Scary predictions are a thriving business but that does not make them a road map to the future.
Current indications are that Moore’s law’s speed has already slowed or even ceased to be a true description of the information technology (IT) industry today…
Steve Meyer, author of Darwin’s Doubt, offers a handy illustration of the sort of specified complexity that life forms show, which indicates design, in an April 2018 essay: Cryptographers distinguish between random signals and those carrying encoded messages, the latter indicating an intelligent source. Recognizing the activity of intelligent agents constitutes a common and fully […]
Jonathan Bartlett explains the relationship between information and prosperity as set out in Eric Holloway’s new paper: our ability to “read from Plato’s Library” of new ideas provides us with an ever-growing supply of
side information that powers the economy.
Neither randomness nor order alone create meaning. So how can we identify communications in a scientifically meaningful way? Dropping a handful of toothpicks on the table seems to produce a different sort of pattern than spelling out a word with toothpicks. Surprisingly, this intuitive distinction is harder to make in math and the sciences. Algorithmic […]
Quantum theory specifies that information is never lost but what happens to the information when a black hole vanishes? In the latest paper, Hawking (1942-2018) and his colleagues show how some information at least may be preserved. Toss an object into a black hole and the black hole’s temperature ought to change. So too will a […]
That’s tech philosopher George Gilder’s view: Last month, World News Daily did a three-part interview with George Gilder on the publication of Life after Google: The Fall of Big Data and the Rise of the Blockchain Economy, which unpacks some of the book’s main ideas: Part One: “Reagan guru, predictor of iPhone foresees new web revolution” […]
Holloway distinguishes between meaningful information and artificial intelligence: What is meaningful information, and how does it relate to the artificial intelligence question? First, let’s start with Claude Shannon’s definition of information. Shannon (1916–2001), a mathematician and computer scientist, stated that an event’s information content is the negative logarithm* of its probability. So, if I flip […]
We’ve been talking about intelligence in termite mounds. Not “of” termite mounds but “in” them. From a review of The Revolutionary Genius of Plants: A New Understanding of Plant Intelligence and Behavior, by plant biologist Stefan Mancuso, To overcome the human bias toward brain-centered intelligence, Mancuso writes, one must consider that, unlike animals, plants can’t move. […]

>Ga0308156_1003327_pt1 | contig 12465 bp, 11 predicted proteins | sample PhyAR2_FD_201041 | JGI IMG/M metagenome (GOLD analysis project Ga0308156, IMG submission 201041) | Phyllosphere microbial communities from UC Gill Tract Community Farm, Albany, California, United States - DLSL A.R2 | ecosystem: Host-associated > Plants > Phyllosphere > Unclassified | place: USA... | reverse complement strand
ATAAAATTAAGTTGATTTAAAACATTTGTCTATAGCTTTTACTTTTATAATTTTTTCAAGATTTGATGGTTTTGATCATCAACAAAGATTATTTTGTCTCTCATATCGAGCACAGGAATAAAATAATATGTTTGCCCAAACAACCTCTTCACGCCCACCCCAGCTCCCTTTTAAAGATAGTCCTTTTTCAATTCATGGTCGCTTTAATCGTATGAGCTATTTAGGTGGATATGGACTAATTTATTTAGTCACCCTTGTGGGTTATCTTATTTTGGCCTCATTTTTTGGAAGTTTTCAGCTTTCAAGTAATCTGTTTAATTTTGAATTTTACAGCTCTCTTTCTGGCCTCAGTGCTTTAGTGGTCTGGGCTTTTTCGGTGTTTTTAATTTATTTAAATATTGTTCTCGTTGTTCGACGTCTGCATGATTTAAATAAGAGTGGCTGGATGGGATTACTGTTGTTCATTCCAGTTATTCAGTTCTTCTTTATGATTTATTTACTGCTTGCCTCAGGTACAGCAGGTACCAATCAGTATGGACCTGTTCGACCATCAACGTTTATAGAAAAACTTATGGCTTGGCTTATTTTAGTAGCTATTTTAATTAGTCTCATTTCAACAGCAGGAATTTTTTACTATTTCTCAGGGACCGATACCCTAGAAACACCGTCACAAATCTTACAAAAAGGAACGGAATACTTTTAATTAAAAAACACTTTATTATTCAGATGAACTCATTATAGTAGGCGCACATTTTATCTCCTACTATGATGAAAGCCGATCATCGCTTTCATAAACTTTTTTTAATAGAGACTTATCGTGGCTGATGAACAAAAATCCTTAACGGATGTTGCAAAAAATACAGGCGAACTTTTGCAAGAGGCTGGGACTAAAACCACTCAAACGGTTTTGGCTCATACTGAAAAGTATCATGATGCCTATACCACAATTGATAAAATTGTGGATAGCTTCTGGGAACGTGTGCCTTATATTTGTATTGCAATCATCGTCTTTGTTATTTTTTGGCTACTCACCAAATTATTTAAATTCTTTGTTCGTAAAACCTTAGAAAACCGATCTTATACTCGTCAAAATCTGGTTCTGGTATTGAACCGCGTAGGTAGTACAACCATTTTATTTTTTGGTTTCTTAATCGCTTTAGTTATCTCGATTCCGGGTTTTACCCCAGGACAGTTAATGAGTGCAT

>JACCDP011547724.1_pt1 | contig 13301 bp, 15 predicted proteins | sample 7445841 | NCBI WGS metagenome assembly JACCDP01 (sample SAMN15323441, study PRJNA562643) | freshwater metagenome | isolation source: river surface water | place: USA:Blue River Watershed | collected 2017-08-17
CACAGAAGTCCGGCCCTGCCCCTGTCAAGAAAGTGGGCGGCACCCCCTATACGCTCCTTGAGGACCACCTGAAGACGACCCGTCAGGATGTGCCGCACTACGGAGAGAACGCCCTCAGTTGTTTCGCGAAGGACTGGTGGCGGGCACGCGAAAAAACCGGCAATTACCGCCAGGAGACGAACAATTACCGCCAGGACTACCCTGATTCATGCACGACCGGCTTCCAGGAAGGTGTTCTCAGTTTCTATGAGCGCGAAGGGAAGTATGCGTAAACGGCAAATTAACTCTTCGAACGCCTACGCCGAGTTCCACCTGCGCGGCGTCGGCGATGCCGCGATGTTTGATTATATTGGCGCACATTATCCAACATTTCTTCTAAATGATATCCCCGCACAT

Programmer Winston Ewert has developed a dependency graph, as an alternative to the Darwinian “tree of life,” to understand relationships among life forms. Here he discusses it with Jonathan McLatchie: Dr. Winston Ewert … proposes an alternative model to common descent to explain the hierarchical classification of life. Based on his paper published in Bio-Complexity, […]
At Mind Matters Today: “Machine learning” is a hot field, and tremendous strides are being made in programming machines to improve as they work. Such machines work toward a goal, in a way that appears autonomous and seems eerily like human learning. But can machines really learn? What happens during machine learning, and is it […]
The old Gaia asserts that living organisms and their inorganic surroundings have evolved together as a single living system that greatly affects the chemistry and conditions of Earth’s surface. Some scientists believe that this “Gaian system” self-regulates global temperature, atmospheric content, ocean salinity, and other factors in an “automatic” manner. Earth’s living system appears to […]
From ScienceDaily: A University of Montana researcher has discovered that mountain pine beetles may avoid certain trees within a population they normally would kill due to genetics in the trees. UM Professor Diana Six made the discovery after studying mature whitebark and lodgepole trees that were the age and size that mountain pine beetle prefer, […]
The king was pleased with Schmedrik’s proposal. But just as he was about to hand over the requested amount, his wise advisor Previsio pulled him aside and whispered, “Dear king, before we pay Schmedrik his fee, do you not think it prudent to first determine if the Innovator works?”
From msmash at Slashdot: Wikipedia, the vast online crowdsourced encyclopedia, has a high court. It is a panel called the Arbitration Committee, largely unknown to anyone other than Wiki aficionados, which hears disputes that arise after all other means of conflict resolution have failed. The 15 elected jurists on the English-language Wikipedia’s Arbitration Committee — […]